Several companies from the Trucks VC portfolio are working to improve micromobility, a class of single-passenger transportation typically used for shorter trips. This could be a bike, electric scooter, or even motorized skateboard.
“I see a lot of potential in micromobility – in delivering the last mile of transportation,” she said. “You can use a plane or train for the majority of your journey, but the last leg from the station to your home might present a challenge.”
For college students or members of underserved communities who might not be able to afford a car, micromobility could be an affordable, quick transportation solution. In Ann Arbor, the Trucks VC portfolio company, Refraction AI, uses micromoblity to solve logistics issues through the deployment of autonomous delivery vehicles. These innovations are particularly valuable to those without a vehicle in cities, urban areas, and regions without adequate public transport.
“My passion is to get public transportation to a point where it can be profitable for cities, and equitable for passengers. In the United States, we are not there yet,” she said.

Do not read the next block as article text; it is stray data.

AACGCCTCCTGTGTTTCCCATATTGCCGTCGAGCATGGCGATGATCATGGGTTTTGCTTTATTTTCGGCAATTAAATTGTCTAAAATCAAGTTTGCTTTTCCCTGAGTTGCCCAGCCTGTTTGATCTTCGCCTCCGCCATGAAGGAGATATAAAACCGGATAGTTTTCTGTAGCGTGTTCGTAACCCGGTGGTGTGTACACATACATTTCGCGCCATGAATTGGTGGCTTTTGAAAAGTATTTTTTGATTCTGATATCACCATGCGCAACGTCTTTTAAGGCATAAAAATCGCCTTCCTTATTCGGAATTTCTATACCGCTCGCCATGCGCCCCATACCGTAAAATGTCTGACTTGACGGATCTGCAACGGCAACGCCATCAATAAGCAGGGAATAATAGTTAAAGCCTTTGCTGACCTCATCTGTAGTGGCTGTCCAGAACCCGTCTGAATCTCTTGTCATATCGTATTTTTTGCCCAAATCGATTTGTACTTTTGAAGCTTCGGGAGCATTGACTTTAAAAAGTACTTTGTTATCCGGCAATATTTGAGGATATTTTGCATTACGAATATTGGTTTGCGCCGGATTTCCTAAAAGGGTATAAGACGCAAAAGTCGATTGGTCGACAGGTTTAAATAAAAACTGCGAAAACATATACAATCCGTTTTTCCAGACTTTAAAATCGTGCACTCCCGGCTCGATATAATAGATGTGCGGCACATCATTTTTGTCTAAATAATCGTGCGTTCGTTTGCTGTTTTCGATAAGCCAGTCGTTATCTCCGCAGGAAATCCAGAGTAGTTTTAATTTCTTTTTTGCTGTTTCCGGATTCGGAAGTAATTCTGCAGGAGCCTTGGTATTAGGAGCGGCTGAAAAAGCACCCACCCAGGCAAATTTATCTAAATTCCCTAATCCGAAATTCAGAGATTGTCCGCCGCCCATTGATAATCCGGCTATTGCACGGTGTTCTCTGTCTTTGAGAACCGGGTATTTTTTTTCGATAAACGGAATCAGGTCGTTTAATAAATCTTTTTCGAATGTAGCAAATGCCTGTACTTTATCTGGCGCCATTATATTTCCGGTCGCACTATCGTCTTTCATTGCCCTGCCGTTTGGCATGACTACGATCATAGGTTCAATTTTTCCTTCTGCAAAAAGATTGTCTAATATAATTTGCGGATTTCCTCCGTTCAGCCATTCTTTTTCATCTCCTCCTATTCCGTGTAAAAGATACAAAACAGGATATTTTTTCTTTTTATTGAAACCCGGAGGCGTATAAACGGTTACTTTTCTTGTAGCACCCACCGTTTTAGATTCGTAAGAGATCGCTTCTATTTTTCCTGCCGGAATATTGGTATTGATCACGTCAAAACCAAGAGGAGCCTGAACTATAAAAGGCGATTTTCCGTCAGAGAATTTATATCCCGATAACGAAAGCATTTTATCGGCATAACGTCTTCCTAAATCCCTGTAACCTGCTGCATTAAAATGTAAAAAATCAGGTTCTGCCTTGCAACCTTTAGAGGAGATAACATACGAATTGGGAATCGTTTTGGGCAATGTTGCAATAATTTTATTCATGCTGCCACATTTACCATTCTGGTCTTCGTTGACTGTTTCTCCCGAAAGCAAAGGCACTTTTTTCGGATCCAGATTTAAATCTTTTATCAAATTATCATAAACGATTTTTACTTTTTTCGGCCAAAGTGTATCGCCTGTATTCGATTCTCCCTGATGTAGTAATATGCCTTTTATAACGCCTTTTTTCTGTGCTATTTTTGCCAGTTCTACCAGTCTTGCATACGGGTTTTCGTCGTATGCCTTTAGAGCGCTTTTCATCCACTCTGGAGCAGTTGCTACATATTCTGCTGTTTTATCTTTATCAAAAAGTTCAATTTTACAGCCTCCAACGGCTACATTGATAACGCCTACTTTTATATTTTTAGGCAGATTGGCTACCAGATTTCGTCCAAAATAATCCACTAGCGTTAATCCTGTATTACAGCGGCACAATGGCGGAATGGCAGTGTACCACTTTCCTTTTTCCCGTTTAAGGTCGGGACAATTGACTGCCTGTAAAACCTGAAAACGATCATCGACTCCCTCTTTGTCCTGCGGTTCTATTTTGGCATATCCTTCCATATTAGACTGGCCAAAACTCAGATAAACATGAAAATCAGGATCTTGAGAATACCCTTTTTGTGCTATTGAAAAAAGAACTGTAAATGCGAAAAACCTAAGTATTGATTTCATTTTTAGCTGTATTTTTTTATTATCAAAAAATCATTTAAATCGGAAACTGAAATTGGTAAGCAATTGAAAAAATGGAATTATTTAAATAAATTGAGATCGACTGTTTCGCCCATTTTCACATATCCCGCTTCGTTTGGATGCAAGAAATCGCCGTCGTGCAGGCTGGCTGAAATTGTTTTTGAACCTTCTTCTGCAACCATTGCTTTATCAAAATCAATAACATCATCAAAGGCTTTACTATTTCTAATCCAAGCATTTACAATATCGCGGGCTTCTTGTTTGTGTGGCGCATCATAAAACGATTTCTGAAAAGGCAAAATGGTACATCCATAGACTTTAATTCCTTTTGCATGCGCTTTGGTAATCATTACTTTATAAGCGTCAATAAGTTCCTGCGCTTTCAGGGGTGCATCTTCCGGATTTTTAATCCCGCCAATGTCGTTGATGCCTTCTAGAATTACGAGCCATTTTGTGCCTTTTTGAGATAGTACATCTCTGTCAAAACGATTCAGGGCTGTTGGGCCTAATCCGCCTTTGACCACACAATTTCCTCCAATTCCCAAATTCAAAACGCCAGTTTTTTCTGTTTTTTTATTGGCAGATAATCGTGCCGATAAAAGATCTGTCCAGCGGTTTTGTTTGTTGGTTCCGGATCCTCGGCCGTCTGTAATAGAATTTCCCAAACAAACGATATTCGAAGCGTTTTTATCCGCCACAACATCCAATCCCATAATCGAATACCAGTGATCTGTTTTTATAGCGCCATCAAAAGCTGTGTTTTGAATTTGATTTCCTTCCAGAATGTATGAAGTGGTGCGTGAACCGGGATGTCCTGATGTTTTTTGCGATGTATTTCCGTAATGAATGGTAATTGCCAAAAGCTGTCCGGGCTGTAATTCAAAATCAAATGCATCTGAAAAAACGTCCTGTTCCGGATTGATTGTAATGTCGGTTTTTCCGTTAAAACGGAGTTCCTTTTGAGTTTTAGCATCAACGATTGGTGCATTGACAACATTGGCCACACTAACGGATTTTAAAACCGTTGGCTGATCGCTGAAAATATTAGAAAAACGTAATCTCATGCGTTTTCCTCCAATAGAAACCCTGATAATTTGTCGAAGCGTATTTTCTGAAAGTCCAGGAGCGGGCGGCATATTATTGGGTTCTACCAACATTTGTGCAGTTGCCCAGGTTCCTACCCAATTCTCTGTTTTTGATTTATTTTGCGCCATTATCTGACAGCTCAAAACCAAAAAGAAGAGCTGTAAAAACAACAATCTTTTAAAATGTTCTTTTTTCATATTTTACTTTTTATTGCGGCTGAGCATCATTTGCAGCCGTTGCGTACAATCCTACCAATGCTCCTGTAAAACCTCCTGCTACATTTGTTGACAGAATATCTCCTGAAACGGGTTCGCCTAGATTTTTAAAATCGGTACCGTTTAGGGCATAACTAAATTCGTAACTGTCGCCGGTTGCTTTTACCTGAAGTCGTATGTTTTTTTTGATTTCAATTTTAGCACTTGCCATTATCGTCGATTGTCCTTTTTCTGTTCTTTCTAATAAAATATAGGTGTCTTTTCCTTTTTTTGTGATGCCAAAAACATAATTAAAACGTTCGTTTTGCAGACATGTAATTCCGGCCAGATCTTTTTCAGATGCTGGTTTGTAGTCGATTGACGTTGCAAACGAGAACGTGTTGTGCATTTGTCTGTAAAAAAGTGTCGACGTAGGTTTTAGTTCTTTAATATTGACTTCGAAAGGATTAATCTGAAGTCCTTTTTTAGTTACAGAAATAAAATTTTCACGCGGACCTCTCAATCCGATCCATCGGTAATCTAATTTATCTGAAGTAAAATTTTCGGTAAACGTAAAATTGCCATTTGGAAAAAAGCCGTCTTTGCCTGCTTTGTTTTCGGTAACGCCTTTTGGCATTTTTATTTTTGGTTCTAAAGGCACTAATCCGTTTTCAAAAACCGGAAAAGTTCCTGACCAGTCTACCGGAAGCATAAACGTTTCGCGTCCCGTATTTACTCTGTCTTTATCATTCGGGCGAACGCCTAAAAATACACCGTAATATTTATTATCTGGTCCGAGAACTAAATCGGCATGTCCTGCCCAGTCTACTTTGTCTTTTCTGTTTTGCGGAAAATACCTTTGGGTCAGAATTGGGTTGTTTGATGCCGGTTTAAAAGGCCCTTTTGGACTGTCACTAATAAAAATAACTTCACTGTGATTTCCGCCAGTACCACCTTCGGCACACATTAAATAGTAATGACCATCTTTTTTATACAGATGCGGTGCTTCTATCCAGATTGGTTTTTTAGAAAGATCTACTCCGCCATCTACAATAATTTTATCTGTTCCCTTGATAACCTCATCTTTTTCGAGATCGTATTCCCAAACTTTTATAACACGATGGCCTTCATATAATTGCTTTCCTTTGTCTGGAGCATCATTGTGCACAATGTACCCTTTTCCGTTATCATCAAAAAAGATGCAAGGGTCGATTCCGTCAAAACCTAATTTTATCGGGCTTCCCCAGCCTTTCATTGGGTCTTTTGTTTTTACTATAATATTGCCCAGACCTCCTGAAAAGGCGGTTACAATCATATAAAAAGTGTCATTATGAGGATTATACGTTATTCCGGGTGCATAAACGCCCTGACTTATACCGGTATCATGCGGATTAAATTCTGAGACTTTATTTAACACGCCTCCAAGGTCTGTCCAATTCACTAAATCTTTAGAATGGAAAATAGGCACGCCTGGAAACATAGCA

For short journeys, micromobility could supplement the public transport system, making it easier for students to get to class, for elderly people to see their grandchildren, and for society to reduce personal vehicle carbon emissions. Investment in shared transportation is the foundation for an equitable future with fewer emissions.
Kate’s career-long passion has been to improve the accessibility of transportation for those who need it most. In the future, she hopes to see continual improvement in public transportation systems and shared vehicles for the reduction of both costs and emissions. Her vision to use venture capital investments and startup equity donations for good is a revolutionary NGO model, and has created a collaborative environment that fosters both innovation and human welfare. Through her involvement with Schox.org, and investments in strategic transportation innovations, every move in Kate’s career has been for the greater good.
“I am an empath. Giving back, whether that’s investing in someone’s dream or in a non-profit, makes me feel great…it stokes my fire.”